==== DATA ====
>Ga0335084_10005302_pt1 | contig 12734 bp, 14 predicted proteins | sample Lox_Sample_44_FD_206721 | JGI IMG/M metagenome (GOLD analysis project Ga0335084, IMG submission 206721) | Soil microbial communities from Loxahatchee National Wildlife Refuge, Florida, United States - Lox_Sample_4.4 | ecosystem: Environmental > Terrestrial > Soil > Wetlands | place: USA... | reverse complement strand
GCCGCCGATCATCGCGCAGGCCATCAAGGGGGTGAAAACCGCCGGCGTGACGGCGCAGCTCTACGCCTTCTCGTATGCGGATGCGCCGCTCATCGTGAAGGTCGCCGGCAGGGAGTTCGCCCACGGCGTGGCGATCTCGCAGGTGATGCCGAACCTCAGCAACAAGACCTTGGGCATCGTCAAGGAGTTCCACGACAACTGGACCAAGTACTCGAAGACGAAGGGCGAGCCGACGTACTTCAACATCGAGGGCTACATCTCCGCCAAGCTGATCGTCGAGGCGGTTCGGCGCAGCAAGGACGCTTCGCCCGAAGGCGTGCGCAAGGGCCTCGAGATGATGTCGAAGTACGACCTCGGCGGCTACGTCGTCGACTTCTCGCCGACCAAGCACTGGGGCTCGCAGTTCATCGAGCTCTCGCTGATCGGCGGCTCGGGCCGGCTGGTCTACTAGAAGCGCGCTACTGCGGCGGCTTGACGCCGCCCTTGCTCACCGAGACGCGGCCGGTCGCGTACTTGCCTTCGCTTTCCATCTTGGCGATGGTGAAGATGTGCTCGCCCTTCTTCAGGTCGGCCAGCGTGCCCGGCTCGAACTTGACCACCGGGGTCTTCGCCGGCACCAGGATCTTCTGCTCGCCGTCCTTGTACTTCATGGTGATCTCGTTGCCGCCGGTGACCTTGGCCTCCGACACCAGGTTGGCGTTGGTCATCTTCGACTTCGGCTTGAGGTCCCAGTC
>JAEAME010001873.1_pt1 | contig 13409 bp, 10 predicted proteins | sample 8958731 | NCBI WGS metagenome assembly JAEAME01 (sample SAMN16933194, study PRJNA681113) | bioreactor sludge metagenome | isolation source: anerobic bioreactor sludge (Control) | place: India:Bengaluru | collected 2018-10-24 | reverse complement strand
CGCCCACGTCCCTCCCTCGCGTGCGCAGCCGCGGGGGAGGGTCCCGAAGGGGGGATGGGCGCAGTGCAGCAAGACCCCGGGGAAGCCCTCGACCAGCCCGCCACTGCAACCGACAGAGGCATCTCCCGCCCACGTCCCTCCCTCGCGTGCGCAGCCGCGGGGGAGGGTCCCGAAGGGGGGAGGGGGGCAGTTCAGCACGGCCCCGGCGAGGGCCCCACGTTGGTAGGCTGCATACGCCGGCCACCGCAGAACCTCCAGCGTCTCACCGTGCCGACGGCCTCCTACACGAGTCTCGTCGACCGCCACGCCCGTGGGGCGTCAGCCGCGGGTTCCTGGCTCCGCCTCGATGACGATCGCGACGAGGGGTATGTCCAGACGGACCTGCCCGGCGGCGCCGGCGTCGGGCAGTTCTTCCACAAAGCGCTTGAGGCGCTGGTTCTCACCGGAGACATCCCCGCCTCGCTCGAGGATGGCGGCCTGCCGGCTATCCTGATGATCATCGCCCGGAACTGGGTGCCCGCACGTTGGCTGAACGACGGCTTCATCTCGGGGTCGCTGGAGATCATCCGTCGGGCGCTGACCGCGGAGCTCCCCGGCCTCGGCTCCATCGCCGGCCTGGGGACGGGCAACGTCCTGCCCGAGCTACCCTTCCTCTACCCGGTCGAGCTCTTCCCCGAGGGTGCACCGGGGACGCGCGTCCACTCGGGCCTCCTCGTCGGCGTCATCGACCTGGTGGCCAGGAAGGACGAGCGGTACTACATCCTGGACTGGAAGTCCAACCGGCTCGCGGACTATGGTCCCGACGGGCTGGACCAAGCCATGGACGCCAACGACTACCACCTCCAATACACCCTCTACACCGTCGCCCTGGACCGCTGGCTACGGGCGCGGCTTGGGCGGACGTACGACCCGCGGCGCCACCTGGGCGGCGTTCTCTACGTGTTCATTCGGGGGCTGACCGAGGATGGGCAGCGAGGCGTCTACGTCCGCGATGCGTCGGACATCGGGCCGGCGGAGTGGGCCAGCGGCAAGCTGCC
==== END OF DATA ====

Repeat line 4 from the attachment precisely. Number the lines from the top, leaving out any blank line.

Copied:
CGCCCACGTCCCTCCCTCGCGTGCGCAGCCGCGGGGGAGGGTCCCGAAGGGGGGATGGGCGCAGTGCAGCAAGACCCCGGGGAAGCCCTCGACCAGCCCGCCACTGCAACCGACAGAGGCATCTCCCGCCCACGTCCCTCCCTCGCGTGCGCAGCCGCGGGGGAGGGTCCCGAAGGGGGGAGGGGGGCAGTTCAGCACGGCCCCGGCGAGGGCCCCACGTTGGTAGGCTGCATACGCCGGCCACCGCAGAACCTCCAGCGTCTCACCGTGCCGACGGCCTCCTACACGAGTCTCGTCGACCGCCACGCCCGTGGGGCGTCAGCCGCGGGTTCCTGGCTCCGCCTCGATGACGATCGCGACGAGGGGTATGTCCAGACGGACCTGCCCGGCGGCGCCGGCGTCGGGCAGTTCTTCCACAAAGCGCTTGAGGCGCTGGTTCTCACCGGAGACATCCCCGCCTCGCTCGAGGATGGCGGCCTGCCGGCTATCCTGATGATCATCGCCCGGAACTGGGTGCCCGCACGTTGGCTGAACGACGGCTTCATCTCGGGGTCGCTGGAGATCATCCGTCGGGCGCTGACCGCGGAGCTCCCCGGCCTCGGCTCCATCGCCGGCCTGGGGACGGGCAACGTCCTGCCCGAGCTACCCTTCCTCTACCCGGTCGAGCTCTTCCCCGAGGGTGCACCGGGGACGCGCGTCCACTCGGGCCTCCTCGTCGGCGTCATCGACCTGGTGGCCAGGAAGGACGAGCGGTACTACATCCTGGACTGGAAGTCCAACCGGCTCGCGGACTATGGTCCCGACGGGCTGGACCAAGCCATGGACGCCAACGACTACCACCTCCAATACACCCTCTACACCGTCGCCCTGGACCGCTGGCTACGGGCGCGGCTTGGGCGGACGTACGACCCGCGGCGCCACCTGGGCGGCGTTCTCTACGTGTTCATTCGGGGGCTGACCGAGGATGGGCAGCGAGGCGTCTACGTCCGCGATGCGTCGGACATCGGGCCGGCGGAGTGGGCCAGCGGCAAGCTGCC